So, a candidate’s resume looks good and you’ve invited them for an interview with the hiring manager. Again, the person is likely going to be nervous leading up to the event.

The recruiter can ease that anxiety by sending them an email of what the hiring manager is really like, and what they are looking for, Hazlehurst said. For example, if the hiring manager is a very data-driven person, the recruiter should tell the candidate to be ready to back up their claims with hard numbers.

Again, the more information you can give the candidate, the less anxiety they’ll have and the better they’ll perform in the interview, Hazlehurst said.

A good example email:


Thank you so much for your interest and coming in on Friday, where you’ll be meeting with your potential manager, Samantha. Samantha is looking for a data-driven marketer, so be prepared to talk about how you’ve used data in your previous marketing efforts. Additionally, she’s looking for someone who can work independently, so make sure you point to examples in the paste where you’ve successfully worked independently. (cont.)

5. And what are some of the people they’ll work with

Along those lines, that email should also include the names and perhaps LinkedIn profiles of the people the candidate could potentially work with. This again gives the person a better idea of both what working there is really like and how to impress on the interview day.

An example email (continued from the previous one):

You’ll also be interviewed by your potential colleagues, Kathleen and Sudhi. You can see their LinkedIn pages here. They also will be wanting to hear specific examples of how you used data in your marketing.       

We are really excited to have you come in on Friday, looking forward to it!

6. If a candidate gets rejected, feedback on why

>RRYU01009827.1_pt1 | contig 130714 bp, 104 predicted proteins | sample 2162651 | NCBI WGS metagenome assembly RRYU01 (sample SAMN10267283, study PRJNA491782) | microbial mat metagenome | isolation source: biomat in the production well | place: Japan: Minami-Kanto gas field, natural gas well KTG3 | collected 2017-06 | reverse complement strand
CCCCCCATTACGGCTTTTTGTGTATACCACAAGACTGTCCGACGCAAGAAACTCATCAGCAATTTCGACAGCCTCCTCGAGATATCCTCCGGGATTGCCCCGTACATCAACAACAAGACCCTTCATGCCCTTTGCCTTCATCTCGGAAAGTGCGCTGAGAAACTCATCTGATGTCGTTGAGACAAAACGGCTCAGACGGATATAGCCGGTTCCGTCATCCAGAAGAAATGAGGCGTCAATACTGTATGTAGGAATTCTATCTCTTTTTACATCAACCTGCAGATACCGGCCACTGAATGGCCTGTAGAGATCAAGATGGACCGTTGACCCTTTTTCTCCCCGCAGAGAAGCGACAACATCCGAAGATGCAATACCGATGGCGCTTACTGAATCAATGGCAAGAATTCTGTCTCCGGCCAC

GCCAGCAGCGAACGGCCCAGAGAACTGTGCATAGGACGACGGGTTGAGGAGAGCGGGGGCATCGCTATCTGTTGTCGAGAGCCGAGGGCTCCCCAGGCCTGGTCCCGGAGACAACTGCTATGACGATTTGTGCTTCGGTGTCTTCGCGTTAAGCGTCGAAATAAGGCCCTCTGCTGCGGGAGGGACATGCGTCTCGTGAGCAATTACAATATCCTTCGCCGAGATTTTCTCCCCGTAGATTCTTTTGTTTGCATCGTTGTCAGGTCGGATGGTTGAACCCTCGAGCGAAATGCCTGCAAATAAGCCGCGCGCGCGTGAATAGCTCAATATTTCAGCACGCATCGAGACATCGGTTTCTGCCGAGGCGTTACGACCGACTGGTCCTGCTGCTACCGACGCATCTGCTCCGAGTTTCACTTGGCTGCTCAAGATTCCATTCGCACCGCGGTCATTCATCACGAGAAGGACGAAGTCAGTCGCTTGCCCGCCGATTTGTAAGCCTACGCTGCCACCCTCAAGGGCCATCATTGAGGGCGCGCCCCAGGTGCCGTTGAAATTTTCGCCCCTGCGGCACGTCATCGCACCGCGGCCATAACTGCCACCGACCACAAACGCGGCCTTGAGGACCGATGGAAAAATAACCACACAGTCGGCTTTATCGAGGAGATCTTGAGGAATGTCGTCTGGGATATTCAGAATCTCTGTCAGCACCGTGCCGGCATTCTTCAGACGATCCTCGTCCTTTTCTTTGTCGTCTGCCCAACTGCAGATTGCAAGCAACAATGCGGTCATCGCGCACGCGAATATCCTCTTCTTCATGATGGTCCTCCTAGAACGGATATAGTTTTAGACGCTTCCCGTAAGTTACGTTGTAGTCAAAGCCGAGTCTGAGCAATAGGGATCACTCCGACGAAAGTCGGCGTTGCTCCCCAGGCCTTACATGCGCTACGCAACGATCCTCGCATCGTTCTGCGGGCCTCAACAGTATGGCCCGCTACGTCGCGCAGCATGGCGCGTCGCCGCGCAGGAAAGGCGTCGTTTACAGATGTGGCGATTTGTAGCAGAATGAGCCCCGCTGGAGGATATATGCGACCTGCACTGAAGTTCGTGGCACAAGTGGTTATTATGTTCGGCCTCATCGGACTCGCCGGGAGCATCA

Let’s say a candidate does come in for an interview and is rejected. According to a LinkedIn survey, 94 percent of candidates would like to hear feedback about why, but only 41 percent have ever actually heard any.

Here’s a great opportunity for companies to build their employer brand and even their consumer brand, Hazlehurst said. By talking to these people and giving them some advice on what they need to improve to join your company in the future, you’ll give them a positive experience in what otherwise would be their lowest moment with the company.

Not only is this person likely to apply for your company again, they’ll consider buying it’s products or using it’s services. Plus, if the feedback is truly meaningful, you’ll help them advance their careers as well.

A win-win.

An example voicemail:

Hello Bob,

Unfortunately, we have decided to go another direction with the marketing associate job. We felt that while your content creation ability was strong, you can do a better job of using data in your marketing to become more strategic in the content you produce.

We very much appreciated the time you spent with us and hope you consider us in the future. Good luck on your job search,


Final thought

Job candidates are generally people dealing with a lot of emotions. A new job is always a big event in someone’s life, and at times can be a truly transformational one.

If you recognize those emotions and do your best to combat them, sure, you’ll help your employer brand and get better candidates. But just as importantly, you’ll ease a lot of the stress people go through when they apply for a job, just by doing the right thing.

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*Image by J.E. Theriot